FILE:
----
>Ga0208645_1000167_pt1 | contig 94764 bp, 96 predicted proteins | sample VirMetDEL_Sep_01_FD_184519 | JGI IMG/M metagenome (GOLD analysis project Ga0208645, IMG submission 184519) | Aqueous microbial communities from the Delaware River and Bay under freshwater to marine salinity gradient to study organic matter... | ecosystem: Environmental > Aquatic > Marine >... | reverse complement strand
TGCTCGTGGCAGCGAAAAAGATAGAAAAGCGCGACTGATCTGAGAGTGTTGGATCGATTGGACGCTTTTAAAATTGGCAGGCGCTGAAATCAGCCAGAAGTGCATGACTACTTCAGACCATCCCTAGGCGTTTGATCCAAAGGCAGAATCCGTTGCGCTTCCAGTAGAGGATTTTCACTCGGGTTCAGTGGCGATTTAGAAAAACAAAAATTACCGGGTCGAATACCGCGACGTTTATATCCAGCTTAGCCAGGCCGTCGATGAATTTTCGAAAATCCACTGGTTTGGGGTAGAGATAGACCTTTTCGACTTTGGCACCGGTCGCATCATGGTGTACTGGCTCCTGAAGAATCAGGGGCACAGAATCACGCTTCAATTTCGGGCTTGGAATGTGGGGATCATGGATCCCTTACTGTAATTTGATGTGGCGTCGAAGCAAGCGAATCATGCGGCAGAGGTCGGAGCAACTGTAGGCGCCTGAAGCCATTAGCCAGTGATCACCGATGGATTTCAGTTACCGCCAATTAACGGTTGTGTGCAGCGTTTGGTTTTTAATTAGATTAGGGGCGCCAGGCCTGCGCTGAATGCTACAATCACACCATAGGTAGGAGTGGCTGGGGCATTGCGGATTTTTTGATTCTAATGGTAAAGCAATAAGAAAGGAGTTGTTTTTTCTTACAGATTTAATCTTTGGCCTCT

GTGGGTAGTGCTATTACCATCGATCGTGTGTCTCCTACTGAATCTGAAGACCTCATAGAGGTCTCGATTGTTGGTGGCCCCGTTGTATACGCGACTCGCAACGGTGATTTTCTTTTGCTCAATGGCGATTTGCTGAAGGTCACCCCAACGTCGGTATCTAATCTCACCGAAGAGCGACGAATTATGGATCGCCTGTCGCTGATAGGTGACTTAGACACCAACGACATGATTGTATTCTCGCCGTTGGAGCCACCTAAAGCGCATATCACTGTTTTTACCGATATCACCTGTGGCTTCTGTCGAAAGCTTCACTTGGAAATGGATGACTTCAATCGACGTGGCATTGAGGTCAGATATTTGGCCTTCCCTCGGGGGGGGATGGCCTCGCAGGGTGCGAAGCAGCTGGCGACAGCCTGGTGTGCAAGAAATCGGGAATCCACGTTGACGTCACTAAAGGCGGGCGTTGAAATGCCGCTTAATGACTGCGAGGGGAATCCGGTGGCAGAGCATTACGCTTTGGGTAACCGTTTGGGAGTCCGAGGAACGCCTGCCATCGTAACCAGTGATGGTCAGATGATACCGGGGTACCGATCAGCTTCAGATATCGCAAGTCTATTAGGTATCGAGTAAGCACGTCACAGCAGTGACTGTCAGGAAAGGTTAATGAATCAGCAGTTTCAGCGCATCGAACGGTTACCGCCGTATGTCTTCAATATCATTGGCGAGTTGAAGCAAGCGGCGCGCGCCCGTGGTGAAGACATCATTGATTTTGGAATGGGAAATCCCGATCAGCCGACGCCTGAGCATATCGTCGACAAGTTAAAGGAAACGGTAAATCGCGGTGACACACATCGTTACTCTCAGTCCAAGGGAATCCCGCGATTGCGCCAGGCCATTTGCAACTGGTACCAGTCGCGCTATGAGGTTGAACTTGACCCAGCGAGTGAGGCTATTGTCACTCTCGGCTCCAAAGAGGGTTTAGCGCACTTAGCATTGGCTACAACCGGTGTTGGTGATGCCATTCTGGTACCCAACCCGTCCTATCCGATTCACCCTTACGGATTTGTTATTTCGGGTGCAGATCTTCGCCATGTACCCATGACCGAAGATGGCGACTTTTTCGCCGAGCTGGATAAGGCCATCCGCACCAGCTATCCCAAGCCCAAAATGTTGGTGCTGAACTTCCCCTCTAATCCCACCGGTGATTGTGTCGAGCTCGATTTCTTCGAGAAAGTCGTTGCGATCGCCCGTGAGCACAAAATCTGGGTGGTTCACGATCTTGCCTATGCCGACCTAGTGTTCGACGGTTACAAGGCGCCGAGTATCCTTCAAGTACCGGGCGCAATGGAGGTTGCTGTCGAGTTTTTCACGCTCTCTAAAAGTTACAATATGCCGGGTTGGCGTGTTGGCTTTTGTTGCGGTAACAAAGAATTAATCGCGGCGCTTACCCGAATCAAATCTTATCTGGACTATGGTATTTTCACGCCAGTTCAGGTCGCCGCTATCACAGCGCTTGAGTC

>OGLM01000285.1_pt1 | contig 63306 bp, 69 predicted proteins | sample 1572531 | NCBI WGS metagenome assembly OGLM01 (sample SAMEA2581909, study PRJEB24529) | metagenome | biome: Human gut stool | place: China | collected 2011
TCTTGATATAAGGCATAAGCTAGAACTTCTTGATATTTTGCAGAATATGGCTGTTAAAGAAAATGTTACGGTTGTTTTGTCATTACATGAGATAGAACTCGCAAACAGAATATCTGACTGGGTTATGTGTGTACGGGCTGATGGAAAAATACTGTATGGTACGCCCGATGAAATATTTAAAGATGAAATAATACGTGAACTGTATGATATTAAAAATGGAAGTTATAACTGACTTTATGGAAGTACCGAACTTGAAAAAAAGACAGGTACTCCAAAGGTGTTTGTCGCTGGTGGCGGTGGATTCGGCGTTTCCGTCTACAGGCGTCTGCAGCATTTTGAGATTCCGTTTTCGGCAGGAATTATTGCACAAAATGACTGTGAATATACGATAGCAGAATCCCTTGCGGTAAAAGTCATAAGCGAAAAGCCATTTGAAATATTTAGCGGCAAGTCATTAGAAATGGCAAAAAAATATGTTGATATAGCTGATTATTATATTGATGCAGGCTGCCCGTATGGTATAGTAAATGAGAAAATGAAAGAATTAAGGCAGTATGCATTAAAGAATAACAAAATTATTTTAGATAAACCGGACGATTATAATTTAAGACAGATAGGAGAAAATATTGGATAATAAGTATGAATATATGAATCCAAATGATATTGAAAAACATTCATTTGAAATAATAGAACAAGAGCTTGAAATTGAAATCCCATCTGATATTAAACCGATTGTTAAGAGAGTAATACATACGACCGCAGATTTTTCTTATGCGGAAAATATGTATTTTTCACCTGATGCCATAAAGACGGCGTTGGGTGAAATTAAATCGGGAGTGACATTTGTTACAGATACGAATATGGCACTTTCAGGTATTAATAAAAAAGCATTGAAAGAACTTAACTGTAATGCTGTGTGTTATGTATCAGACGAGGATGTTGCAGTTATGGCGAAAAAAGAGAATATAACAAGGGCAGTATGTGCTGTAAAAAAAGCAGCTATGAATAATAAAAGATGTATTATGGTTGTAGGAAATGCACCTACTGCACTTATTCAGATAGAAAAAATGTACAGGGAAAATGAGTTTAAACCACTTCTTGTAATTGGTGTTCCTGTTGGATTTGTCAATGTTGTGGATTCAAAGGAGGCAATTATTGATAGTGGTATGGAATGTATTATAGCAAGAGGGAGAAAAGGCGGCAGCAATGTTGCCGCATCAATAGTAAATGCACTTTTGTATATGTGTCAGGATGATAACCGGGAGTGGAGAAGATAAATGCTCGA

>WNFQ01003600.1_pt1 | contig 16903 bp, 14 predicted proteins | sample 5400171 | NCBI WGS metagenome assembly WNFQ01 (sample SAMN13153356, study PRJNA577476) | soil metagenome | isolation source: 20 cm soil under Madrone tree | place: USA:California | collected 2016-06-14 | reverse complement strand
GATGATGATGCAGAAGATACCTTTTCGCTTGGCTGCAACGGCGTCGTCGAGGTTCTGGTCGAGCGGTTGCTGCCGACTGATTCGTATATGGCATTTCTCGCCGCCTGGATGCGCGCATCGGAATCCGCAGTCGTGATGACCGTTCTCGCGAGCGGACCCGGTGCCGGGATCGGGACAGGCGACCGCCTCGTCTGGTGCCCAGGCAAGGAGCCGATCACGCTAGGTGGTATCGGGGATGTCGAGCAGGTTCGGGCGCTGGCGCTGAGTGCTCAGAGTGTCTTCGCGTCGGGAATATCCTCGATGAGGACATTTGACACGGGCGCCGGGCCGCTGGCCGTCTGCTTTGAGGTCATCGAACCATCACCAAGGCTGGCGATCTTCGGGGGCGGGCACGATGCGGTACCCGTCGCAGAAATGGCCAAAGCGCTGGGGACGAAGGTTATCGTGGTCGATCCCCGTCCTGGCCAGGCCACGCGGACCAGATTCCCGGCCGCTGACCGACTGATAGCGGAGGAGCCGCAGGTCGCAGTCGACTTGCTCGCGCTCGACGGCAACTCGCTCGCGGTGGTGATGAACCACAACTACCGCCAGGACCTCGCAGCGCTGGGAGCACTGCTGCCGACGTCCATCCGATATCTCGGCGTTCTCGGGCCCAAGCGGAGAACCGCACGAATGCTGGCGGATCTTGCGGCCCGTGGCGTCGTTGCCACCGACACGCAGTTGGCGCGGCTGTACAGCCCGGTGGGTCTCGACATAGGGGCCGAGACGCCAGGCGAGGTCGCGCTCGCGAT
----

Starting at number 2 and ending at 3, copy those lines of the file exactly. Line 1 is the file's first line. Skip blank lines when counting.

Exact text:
TGCTCGTGGCAGCGAAAAAGATAGAAAAGCGCGACTGATCTGAGAGTGTTGGATCGATTGGACGCTTTTAAAATTGGCAGGCGCTGAAATCAGCCAGAAGTGCATGACTACTTCAGACCATCCCTAGGCGTTTGATCCAAAGGCAGAATCCGTTGCGCTTCCAGTAGAGGATTTTCACTCGGGTTCAGTGGCGATTTAGAAAAACAAAAATTACCGGGTCGAATACCGCGACGTTTATATCCAGCTTAGCCAGGCCGTCGATGAATTTTCGAAAATCCACTGGTTTGGGGTAGAGATAGACCTTTTCGACTTTGGCACCGGTCGCATCATGGTGTACTGGCTCCTGAAGAATCAGGGGCACAGAATCACGCTTCAATTTCGGGCTTGGAATGTGGGGATCATGGATCCCTTACTGTAATTTGATGTGGCGTCGAAGCAAGCGAATCATGCGGCAGAGGTCGGAGCAACTGTAGGCGCCTGAAGCCATTAGCCAGTGATCACCGATGGATTTCAGTTACCGCCAATTAACGGTTGTGTGCAGCGTTTGGTTTTTAATTAGATTAGGGGCGCCAGGCCTGCGCTGAATGCTACAATCACACCATAGGTAGGAGTGGCTGGGGCATTGCGGATTTTTTGATTCTAATGGTAAAGCAATAAGAAAGGAGTTGTTTTTTCTTACAGATTTAATCTTTGGCCTCT

GTGGGTAGTGCTATTACCATCGATCGTGTGTCTCCTACTGAATCTGAAGACCTCATAGAGGTCTCGATTGTTGGTGGCCCCGTTGTATACGCGACTCGCAACGGTGATTTTCTTTTGCTCAATGGCGATTTGCTGAAGGTCACCCCAACGTCGGTATCTAATCTCACCGAAGAGCGACGAATTATGGATCGCCTGTCGCTGATAGGTGACTTAGACACCAACGACATGATTGTATTCTCGCCGTTGGAGCCACCTAAAGCGCATATCACTGTTTTTACCGATATCACCTGTGGCTTCTGTCGAAAGCTTCACTTGGAAATGGATGACTTCAATCGACGTGGCATTGAGGTCAGATATTTGGCCTTCCCTCGGGGGGGGATGGCCTCGCAGGGTGCGAAGCAGCTGGCGACAGCCTGGTGTGCAAGAAATCGGGAATCCACGTTGACGTCACTAAAGGCGGGCGTTGAAATGCCGCTTAATGACTGCGAGGGGAATCCGGTGGCAGAGCATTACGCTTTGGGTAACCGTTTGGGAGTCCGAGGAACGCCTGCCATCGTAACCAGTGATGGTCAGATGATACCGGGGTACCGATCAGCTTCAGATATCGCAAGTCTATTAGGTATCGAGTAAGCACGTCACAGCAGTGACTGTCAGGAAAGGTTAATGAATCAGCAGTTTCAGCGCATCGAACGGTTACCGCCGTATGTCTTCAATATCATTGGCGAGTTGAAGCAAGCGGCGCGCGCCCGTGGTGAAGACATCATTGATTTTGGAATGGGAAATCCCGATCAGCCGACGCCTGAGCATATCGTCGACAAGTTAAAGGAAACGGTAAATCGCGGTGACACACATCGTTACTCTCAGTCCAAGGGAATCCCGCGATTGCGCCAGGCCATTTGCAACTGGTACCAGTCGCGCTATGAGGTTGAACTTGACCCAGCGAGTGAGGCTATTGTCACTCTCGGCTCCAAAGAGGGTTTAGCGCACTTAGCATTGGCTACAACCGGTGTTGGTGATGCCATTCTGGTACCCAACCCGTCCTATCCGATTCACCCTTACGGATTTGTTATTTCGGGTGCAGATCTTCGCCATGTACCCATGACCGAAGATGGCGACTTTTTCGCCGAGCTGGATAAGGCCATCCGCACCAGCTATCCCAAGCCCAAAATGTTGGTGCTGAACTTCCCCTCTAATCCCACCGGTGATTGTGTCGAGCTCGATTTCTTCGAGAAAGTCGTTGCGATCGCCCGTGAGCACAAAATCTGGGTGGTTCACGATCTTGCCTATGCCGACCTAGTGTTCGACGGTTACAAGGCGCCGAGTATCCTTCAAGTACCGGGCGCAATGGAGGTTGCTGTCGAGTTTTTCACGCTCTCTAAAAGTTACAATATGCCGGGTTGGCGTGTTGGCTTTTGTTGCGGTAACAAAGAATTAATCGCGGCGCTTACCCGAATCAAATCTTATCTGGACTATGGTATTTTCACGCCAGTTCAGGTCGCCGCTATCACAGCGCTTGAGTC